Arthur Ashe Was The Best Tennis Player Ever
by Lisa Williams
The best all time tennis player is Arthur Robert Ashe, Jr. He was the first African-American to compete at the highest level of international tennis. While he was playing, he used his strong influence to help promote human rights, public health, and education. Unfortunately, he was forced into early retirement due to the fact that he had to undergo heart surgery.
Ashe’s father, Arthur Ashe, Sr., worked in a park called Brook Field in North Richmond, Virginia, as a caretaker. On the grounds of the park where he and his family lived, there were three baseball diamonds, four tennis courts, and a pool. This enabled Arthur Jr. to start his development into a future inspirational athlete at an early age.
Ashe started playing tennis when he was six years old. One of his instructors, R. Walter Johnson, would welcome players into his home during the summers. He believed that military-style teaching worked best. He had a special code of sportsmanship that included respect, sharp appearance, and no cheating, ever.
In 1961, Ashe was awarded a full scholarship to the University of California at Los Angeles (UCLA). At this time he had already been give the title of being the first African-American to get a U.S. Lawn Tennis Association national ranking. We was on his way to becoming the best all time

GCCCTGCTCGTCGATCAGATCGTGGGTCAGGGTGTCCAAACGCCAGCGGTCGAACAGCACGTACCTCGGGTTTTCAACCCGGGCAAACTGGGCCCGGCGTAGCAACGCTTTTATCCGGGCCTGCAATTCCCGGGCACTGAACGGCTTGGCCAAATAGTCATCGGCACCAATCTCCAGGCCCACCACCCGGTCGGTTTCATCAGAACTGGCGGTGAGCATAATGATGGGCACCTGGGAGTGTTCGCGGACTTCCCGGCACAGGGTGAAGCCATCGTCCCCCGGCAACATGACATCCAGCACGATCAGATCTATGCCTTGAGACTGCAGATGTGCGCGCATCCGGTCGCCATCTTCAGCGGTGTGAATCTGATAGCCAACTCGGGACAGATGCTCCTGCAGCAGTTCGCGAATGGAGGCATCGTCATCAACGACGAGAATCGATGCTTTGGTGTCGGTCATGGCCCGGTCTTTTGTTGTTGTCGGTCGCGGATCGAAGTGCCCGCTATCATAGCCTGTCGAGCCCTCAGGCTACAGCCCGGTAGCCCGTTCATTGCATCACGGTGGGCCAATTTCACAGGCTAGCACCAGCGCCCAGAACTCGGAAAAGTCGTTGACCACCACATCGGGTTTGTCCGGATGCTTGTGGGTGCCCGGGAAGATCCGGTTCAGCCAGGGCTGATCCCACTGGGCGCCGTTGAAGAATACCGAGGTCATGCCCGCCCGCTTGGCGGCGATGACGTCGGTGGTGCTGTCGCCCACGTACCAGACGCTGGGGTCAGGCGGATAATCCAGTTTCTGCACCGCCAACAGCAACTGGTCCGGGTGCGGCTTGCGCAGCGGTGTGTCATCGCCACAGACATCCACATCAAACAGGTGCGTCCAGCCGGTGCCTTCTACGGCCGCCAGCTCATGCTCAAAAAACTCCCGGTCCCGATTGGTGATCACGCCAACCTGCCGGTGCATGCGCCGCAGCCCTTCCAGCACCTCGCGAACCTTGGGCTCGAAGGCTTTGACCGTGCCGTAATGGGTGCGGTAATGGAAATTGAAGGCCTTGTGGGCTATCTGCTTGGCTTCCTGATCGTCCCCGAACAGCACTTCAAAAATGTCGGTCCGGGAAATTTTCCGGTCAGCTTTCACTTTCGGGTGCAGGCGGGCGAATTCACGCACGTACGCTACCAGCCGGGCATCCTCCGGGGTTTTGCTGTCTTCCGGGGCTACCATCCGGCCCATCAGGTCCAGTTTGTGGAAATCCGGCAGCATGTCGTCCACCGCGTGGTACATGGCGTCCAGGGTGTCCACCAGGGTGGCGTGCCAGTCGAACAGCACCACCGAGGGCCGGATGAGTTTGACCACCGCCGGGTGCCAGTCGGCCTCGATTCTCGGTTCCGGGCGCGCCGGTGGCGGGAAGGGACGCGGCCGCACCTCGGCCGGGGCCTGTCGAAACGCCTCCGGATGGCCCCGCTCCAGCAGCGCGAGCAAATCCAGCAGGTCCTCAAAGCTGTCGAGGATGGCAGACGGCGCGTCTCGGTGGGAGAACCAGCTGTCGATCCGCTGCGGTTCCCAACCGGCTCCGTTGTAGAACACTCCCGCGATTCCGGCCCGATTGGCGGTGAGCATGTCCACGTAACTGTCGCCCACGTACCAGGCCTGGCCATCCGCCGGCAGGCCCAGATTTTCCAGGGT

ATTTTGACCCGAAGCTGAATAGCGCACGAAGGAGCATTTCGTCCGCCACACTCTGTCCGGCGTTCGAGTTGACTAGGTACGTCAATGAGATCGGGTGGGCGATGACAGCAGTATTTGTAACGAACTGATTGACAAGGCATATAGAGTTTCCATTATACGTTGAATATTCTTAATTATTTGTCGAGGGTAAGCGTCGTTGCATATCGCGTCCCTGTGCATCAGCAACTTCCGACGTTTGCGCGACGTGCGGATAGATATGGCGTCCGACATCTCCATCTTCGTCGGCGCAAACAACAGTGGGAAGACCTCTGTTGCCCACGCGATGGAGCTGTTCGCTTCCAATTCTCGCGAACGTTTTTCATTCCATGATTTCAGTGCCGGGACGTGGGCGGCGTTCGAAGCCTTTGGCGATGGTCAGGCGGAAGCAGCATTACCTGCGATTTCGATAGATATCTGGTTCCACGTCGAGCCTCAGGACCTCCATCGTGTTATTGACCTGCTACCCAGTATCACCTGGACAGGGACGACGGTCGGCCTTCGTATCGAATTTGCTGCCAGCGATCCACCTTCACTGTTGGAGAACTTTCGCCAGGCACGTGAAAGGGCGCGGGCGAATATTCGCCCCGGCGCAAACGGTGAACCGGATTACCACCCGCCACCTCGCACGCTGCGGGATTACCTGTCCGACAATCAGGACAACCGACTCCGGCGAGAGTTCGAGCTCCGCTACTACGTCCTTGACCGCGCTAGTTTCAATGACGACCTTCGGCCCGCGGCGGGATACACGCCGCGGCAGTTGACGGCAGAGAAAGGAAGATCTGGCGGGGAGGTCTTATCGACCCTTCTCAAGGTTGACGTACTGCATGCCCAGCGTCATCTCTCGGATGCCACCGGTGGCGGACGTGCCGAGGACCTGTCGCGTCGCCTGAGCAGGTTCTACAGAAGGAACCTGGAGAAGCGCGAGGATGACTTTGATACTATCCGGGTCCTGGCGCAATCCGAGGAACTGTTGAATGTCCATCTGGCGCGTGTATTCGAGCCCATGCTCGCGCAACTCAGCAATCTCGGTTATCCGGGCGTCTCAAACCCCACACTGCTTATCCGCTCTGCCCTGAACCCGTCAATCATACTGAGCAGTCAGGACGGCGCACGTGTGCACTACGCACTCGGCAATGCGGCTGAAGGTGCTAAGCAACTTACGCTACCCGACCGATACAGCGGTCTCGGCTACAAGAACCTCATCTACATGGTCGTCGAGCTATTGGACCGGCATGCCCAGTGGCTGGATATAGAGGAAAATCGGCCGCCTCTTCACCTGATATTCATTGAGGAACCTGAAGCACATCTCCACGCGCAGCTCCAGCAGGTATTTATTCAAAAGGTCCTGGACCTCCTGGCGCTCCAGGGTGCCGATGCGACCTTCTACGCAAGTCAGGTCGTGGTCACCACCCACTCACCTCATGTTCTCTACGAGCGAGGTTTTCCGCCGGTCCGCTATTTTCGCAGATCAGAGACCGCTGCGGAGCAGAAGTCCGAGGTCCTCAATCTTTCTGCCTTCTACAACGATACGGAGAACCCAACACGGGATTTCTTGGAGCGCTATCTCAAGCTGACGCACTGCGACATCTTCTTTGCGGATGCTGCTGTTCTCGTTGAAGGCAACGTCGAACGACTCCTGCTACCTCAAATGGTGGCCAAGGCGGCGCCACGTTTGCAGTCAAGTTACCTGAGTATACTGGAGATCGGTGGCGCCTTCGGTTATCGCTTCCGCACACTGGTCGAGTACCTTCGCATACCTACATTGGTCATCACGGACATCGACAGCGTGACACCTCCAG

As a professional tennis player, there was one event which changed Ashe’s life. The event was a protest by African-American athletes based on their objections to separation because of race or apartheid. This took place in Mexico City. In 1972, he helped found the Association of Tennis Professionals.
Beating the defending champion Jimmy Conners as the first African-American player to win the men’s singles at Wimbledon made 1975 Ashe’s best and most consistent season. He was ranked number one in the world and was one of the Association of Tennis Professionals’ Players of the Year.
1n 1977, Ashe married a professional photographer, Jeanne Moutoussamy. They later had a daughter named Camera Elizabeth. Soon after he almost defeated John McEnroe in the Masters’ Final, and was a semi-finalist at Wimbledon, he had a heart attack that ruined his career. After his surgery he announced his retirement from competitive tennis.
After Ashe’s heart surgery in 1983, he became the Chairman of the American Heart Association and was the only non-medical member of the National Heart, Lung, and Blood Advisory Council.
After he underwent brain surgery, it was discovered that he had HIV. He got this from a blood transfusion after his second heart surgery. He later died on February 6, 1993, going down in history as the best all time tennis player.